13. 13. We are stealing time from someone
  14. 14. Being always-on can make us mentally ill Source: CDC, 2016 and Source: Stansfeld, S. & Candy, B. (2006). Psychosocial work environment and mental health- A meta-analytic review. Scandinavian Journal of Work, Environment & Health, 32, 443-462.
  15. 15. Source: Stansfeld, S. & Candy, B. (2006). Psychosocial work environment and mental health- A meta-analytic review. Scandinavian Journal of Work, Environment & Health, 32, 443-462. High expectations + Low control
  16. 16. 4. Increasing expectations to be always on 2. Reducing control over one’s time 1. “People here are always connected.” 3. “To get ahead I need to be always available.” Source: Inspired by the research of Leslie Perlow, Harvard Business School How workplace technology
 drives us crazy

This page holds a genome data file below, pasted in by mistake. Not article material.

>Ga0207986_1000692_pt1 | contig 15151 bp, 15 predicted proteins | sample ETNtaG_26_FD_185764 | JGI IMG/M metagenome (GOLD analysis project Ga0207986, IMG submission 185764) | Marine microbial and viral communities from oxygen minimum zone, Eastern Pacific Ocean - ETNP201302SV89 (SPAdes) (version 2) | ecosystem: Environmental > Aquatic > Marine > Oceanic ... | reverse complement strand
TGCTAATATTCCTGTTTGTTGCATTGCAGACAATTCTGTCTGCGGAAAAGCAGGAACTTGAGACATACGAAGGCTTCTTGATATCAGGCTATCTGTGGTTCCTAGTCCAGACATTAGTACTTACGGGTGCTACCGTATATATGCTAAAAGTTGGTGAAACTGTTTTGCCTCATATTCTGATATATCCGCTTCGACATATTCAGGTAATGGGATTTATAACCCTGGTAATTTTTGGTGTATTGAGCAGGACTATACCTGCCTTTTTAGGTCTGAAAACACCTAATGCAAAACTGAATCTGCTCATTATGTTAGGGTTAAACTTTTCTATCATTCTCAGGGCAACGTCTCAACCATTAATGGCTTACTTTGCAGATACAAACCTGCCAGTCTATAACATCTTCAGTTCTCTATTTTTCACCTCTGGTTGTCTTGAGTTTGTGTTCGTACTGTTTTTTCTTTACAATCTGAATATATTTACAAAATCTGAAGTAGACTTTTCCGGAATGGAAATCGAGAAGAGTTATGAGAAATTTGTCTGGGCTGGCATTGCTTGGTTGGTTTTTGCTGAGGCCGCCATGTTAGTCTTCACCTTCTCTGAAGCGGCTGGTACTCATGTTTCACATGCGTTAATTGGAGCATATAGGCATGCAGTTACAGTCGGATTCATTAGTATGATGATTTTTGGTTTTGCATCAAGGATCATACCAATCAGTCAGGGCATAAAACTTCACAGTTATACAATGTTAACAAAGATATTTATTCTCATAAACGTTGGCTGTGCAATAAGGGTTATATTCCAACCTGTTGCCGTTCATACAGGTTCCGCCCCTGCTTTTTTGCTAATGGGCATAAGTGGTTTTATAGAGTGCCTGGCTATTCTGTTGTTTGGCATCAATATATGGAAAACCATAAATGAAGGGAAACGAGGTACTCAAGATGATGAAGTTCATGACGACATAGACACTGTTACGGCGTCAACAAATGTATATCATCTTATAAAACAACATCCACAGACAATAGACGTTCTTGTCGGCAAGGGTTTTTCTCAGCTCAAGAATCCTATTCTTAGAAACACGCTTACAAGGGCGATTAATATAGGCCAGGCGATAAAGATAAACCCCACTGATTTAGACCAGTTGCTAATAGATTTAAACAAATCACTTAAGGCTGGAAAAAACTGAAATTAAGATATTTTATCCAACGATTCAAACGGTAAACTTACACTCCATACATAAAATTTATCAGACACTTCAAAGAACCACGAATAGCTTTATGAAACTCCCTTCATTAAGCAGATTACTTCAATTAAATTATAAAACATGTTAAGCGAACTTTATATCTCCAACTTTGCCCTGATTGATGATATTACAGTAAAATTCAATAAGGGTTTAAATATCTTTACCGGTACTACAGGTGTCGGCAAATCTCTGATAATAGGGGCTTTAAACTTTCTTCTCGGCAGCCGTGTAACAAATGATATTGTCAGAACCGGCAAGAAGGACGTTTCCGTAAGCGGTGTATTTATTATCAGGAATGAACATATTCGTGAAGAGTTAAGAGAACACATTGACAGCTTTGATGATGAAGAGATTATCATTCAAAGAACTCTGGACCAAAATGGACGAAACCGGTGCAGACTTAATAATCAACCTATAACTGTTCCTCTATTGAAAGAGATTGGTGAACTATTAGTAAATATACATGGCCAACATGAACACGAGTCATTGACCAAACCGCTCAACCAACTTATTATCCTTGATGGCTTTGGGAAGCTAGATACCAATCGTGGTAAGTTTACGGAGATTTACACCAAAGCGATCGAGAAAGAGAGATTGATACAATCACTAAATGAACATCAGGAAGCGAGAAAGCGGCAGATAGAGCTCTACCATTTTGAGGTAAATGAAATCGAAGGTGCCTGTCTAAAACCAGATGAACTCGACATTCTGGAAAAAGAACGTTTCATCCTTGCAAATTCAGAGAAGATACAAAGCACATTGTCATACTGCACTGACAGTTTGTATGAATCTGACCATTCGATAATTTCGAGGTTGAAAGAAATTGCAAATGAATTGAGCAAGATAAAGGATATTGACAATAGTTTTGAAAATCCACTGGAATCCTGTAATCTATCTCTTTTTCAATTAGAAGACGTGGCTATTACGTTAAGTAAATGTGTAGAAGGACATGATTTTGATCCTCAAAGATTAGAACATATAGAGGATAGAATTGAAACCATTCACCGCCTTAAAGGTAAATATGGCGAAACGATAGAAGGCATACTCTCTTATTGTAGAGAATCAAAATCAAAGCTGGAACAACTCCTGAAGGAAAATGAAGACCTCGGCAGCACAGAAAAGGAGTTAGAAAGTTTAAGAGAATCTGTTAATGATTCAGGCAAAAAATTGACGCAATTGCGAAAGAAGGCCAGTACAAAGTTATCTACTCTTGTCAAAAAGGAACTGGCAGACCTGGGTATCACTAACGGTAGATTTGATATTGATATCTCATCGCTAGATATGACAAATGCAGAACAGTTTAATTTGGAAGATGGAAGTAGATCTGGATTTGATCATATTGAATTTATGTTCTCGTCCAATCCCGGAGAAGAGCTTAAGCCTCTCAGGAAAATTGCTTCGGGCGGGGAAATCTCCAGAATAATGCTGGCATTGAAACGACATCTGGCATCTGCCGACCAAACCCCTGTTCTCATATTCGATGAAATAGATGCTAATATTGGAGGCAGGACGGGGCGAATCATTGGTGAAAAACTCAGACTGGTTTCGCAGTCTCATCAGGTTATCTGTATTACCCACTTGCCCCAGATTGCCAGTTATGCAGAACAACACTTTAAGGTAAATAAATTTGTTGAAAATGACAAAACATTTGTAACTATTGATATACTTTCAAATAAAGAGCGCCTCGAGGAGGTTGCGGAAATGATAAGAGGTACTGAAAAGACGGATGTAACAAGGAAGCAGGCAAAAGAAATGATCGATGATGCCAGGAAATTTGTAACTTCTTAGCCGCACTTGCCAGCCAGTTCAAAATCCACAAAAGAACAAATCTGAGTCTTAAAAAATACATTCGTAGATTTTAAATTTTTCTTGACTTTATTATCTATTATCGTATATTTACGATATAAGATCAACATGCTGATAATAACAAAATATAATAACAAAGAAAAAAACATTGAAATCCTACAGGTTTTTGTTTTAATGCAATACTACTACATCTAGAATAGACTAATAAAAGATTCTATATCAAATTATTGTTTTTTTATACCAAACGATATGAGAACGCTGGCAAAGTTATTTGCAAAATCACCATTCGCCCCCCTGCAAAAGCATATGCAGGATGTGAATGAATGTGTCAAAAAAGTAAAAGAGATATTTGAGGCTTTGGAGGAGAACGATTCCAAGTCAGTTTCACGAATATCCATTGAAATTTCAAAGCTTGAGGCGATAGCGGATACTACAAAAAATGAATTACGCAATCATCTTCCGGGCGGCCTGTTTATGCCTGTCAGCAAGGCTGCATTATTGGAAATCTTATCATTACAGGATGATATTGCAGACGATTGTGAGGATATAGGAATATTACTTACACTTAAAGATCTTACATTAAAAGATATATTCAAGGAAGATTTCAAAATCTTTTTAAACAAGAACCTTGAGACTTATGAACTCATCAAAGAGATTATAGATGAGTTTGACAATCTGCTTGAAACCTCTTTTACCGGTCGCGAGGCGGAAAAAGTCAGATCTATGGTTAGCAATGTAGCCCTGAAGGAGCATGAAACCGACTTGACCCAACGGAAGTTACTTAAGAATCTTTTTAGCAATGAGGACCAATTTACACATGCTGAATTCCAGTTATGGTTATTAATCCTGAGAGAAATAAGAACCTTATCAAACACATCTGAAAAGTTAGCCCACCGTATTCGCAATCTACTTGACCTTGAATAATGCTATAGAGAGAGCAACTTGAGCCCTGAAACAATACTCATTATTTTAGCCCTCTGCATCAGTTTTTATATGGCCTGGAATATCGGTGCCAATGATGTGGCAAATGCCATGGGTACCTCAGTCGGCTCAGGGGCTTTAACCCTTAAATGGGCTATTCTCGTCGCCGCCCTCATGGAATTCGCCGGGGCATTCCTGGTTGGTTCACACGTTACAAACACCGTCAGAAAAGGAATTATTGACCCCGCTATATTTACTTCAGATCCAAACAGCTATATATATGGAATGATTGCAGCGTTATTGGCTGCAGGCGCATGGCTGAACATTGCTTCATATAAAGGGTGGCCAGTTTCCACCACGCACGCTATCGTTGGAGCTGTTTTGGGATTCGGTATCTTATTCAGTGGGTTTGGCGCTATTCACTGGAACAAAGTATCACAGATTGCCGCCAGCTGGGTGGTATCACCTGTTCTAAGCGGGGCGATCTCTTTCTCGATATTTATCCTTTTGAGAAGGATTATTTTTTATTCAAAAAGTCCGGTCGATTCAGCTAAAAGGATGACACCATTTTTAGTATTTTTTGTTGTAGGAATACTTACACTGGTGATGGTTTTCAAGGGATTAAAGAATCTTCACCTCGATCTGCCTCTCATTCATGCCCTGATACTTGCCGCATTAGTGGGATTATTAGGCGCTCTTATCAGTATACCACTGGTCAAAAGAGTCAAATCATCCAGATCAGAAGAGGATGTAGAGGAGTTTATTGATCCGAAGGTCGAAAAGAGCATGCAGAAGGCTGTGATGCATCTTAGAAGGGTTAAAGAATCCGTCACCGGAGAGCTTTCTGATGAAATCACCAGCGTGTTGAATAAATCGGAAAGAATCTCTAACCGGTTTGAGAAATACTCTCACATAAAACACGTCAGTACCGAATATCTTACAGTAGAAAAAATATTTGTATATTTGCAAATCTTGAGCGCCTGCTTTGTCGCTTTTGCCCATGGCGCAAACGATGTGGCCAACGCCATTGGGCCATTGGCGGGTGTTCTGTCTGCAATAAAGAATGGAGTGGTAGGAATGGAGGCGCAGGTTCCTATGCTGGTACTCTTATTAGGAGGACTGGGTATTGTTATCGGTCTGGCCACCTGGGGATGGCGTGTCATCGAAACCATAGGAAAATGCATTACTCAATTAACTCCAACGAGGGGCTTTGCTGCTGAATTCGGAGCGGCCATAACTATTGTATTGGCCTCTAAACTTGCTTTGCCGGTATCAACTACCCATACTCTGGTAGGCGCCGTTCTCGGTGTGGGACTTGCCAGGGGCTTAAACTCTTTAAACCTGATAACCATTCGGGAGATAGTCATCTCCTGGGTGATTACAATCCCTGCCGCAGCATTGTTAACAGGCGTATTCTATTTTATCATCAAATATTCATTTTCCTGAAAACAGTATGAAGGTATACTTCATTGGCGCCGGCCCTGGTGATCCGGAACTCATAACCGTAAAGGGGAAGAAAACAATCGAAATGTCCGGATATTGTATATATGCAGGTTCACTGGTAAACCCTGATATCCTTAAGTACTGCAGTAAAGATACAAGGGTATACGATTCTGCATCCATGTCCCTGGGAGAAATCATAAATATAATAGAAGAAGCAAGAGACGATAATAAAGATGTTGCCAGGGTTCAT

17. 17. We need a better way to work
  18. 18. EXTERNAL TRIGGERS The information for what to do next is within the trigger
  19. 19. Remove triggers Should this app be allowed to interrupt my focused work time?
  20. 20. Schedule your days or someone else will
  21. 21. Make time for focused work
  22. 22. needs Focus in 
 30 minute sprints Give someone you trust your phone Have someone cover for you with “Gmail Delegation” What if someone needs me?
  23. 23. Use “Do not disturb while driving” even when you’re not driving
  24. 24. Stop checking email in meetings
  25. 25. The easier something is to do, the more we do it Source: Fogg Behavior Model; Source: Dr. BJ Fogg, Stanford University Trigger succeeds Trigger fails Motivation Ability
  26. 26. Time Money Physical Effort Brain Cycles Social Deviance Non- routine Six factors can increase or decrease ability
  27. 27. Requires almost no time for someone to send you a message Messaging has become too easy It’s free No longer need to be in the office. It’s with us all day, every day Requires very little thought to reply (and reply all) The more people send at odd hours, the more normal it becomes First thing we do in the morning, last thing we do at night Time Money Physical Effort Brain Cycles Social Deviance Non-routine